Passion of Joan of Arc (1928) x3

In preparation for a lecture on Danish director Carl Theodore Dreyer I watched his silent masterpiece The Passion of Joan of Arc three times in a row. This is no mere form of boasting or bragging, but rather an accurate record of what it is I have been watching.

The first time through I watched the entire feature film with the sound completely off – a truly silent film. An occasional noise from a cat inside or a car outside did little to shake me from the action on the television screen. Though I had seen the film at least a dozen times before in various settings and under multiple circumstances I never recall seeing it wholly silent. Still, without musical accompaniment or the voice of an instructor bellowing over the images I found the film to be utterly engaging. Without a doubt, it is the harrowing performance of actress Jeanne Falconetti and those big emotional eyes of hers that captivates an audience, but with the music gone I focused less on Falconetti’s expressive eyes and more on the formal elements of the film. If the eyes are the windows to the soul than music must be an arrow shot at our heart.

On the second viewing, I watched the film with commentary. Normally, I find this sort of experience to be less than rewarding. These days it seems so many films come with commentary, either by the filmmaker and actors or by some scholar. I much prefer to let the film stand on its own, but since I was preparing for a lecture I figured all the information I could obtain was worth hearing. While there was a bit of factual information to be gleaned from the commentary track, it still felt diminutive when compared with the experience of watching Joan’s agony. I guess there are just aren’t proper words for some emotions and explanations just cheapen the magic.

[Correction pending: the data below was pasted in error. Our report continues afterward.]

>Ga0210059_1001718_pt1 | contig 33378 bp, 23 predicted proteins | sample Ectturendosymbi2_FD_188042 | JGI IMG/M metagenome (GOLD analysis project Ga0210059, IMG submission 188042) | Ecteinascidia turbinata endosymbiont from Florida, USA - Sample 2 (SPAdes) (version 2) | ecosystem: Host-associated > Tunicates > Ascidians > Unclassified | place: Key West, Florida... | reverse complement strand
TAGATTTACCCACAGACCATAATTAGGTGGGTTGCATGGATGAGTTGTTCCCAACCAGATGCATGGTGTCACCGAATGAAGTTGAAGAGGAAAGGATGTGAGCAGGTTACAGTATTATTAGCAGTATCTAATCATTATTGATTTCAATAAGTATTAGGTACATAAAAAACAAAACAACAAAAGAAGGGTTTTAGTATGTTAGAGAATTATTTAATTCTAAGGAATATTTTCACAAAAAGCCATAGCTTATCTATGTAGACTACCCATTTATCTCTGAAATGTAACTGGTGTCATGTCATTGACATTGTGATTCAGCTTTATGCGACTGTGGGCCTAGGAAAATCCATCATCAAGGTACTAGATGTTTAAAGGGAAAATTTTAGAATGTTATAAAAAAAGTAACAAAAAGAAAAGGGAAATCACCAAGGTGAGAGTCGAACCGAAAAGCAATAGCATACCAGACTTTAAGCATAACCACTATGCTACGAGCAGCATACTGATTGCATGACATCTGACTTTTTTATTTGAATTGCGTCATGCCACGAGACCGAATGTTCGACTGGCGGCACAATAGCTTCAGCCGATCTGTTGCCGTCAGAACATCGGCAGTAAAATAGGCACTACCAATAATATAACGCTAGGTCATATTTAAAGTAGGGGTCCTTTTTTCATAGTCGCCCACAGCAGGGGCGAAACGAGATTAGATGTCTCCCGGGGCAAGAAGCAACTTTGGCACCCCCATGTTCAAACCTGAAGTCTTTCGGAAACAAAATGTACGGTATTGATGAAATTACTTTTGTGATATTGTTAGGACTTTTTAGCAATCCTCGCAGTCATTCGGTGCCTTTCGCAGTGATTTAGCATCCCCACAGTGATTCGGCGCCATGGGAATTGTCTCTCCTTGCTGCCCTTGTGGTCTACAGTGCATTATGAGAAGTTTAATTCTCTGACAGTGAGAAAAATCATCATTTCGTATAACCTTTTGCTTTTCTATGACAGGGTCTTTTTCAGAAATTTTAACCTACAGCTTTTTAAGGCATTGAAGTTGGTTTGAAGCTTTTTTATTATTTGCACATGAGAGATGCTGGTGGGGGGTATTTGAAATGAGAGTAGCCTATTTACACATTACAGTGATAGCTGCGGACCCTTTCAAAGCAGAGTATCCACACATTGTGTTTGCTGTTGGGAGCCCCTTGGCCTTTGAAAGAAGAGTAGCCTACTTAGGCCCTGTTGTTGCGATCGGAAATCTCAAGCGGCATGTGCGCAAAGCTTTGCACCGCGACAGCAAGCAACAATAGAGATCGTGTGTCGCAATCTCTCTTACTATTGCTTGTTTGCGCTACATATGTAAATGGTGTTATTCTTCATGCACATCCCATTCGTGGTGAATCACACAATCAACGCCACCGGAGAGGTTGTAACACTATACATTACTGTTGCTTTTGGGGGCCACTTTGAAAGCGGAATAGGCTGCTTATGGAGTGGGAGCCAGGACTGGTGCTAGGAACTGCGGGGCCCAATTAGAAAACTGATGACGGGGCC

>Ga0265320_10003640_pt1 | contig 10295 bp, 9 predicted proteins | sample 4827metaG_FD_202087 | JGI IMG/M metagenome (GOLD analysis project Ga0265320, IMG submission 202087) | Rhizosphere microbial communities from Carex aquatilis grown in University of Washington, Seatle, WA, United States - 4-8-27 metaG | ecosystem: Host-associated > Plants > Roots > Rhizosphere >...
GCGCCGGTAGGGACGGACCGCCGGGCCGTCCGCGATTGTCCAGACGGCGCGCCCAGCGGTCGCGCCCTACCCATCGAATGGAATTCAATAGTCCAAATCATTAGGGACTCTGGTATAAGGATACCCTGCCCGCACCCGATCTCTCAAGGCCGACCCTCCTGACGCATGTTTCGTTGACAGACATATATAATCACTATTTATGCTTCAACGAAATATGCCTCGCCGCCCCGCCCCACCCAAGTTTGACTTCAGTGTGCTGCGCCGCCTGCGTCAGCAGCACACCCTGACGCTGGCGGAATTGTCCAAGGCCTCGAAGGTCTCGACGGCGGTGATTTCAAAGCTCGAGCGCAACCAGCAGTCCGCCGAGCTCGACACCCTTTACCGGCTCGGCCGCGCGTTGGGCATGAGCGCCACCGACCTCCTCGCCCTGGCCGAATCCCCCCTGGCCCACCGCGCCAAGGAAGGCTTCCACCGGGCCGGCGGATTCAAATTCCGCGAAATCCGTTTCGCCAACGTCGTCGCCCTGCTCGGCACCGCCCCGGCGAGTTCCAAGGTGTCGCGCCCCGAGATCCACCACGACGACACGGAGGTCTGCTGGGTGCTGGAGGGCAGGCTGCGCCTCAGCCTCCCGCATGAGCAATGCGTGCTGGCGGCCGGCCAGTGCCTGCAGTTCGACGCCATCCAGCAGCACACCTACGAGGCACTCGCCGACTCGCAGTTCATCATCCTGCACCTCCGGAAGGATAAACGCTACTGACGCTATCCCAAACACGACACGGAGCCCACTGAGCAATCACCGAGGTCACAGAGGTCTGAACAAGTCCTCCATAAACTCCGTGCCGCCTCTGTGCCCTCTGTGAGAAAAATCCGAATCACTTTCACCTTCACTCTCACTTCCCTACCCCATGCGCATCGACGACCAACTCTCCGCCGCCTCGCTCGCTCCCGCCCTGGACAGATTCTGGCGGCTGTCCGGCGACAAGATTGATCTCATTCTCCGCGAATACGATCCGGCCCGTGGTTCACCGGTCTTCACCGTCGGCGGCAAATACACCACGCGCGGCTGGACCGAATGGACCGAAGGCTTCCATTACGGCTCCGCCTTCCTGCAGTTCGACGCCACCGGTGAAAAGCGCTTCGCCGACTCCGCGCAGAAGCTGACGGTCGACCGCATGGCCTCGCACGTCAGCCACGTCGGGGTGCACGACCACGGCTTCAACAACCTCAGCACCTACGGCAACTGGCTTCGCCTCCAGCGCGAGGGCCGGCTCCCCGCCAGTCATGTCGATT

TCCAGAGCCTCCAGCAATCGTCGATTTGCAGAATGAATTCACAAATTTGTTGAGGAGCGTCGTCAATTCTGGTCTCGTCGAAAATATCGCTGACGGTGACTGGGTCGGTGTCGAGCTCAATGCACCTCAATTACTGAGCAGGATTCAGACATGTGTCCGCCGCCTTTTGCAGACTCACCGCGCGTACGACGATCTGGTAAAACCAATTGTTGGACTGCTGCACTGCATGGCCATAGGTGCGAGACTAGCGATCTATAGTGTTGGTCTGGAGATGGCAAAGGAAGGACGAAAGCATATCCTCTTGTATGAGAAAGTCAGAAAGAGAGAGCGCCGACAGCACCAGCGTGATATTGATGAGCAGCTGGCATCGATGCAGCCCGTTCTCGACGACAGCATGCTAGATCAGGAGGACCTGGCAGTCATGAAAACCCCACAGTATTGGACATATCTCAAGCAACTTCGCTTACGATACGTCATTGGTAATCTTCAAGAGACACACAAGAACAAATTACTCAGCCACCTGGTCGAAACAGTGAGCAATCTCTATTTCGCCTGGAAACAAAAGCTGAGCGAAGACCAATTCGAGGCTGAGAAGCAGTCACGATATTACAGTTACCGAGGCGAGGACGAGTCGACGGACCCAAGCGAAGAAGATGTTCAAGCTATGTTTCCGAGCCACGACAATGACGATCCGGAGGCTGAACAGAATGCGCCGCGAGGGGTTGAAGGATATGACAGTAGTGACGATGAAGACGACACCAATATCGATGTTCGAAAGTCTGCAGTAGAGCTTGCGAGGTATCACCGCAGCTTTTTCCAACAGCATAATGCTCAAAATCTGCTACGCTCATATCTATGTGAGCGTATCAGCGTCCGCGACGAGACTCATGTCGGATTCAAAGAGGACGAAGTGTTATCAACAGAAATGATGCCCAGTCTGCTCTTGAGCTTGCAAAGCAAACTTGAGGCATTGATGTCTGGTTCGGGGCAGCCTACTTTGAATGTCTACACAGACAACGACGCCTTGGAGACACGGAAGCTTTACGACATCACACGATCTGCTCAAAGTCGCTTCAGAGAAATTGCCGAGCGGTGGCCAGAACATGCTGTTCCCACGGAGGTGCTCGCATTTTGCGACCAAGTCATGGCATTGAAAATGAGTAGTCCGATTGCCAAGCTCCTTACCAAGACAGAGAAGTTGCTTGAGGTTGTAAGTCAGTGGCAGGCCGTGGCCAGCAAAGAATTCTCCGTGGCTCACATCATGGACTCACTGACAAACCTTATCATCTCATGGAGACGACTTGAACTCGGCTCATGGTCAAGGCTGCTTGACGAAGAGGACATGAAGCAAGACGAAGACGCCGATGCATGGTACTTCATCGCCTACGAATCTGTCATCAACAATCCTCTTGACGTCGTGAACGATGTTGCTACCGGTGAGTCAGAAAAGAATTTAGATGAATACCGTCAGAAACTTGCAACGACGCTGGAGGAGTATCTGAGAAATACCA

Finally, on the third viewing, something I probably could have gotten by without, but felt compelled to play once more while making notes, I put the musical accompaniment on. While not a bad score by any means, the music felt like overkill. Still, I knew that in a classroom setting, with an audience of nubile film students accustomed to sound and movies full of music the idea of playing a film without any sound might be too confrontational.

For all the talk that is given to film being a visual medium it seems ridiculous to not try and enjoy a film on a purely visual level. Dreyer’s The Passion of Joan of Arc loses nothing when the music plays with the image, but it gains a lot when you realize that he does not need music to evoke emotion from his main character. Joan’s trial is a brutal ordeal with or with sound and through Dreyer’s unique use of camera angle, motion, framing, and blocking is a close-up look at a person out of place. Joan’s faith cannot exist in the world, it is too strong, too idealistic, and too challenging. She is fighting to distance herself from the world and music would only connect her to the world of cinema. In reality there would be no music, there is no music. There is just Joan, her accusers, and her love for God. So, I decided that’s just how my students should see the film – sans sound.

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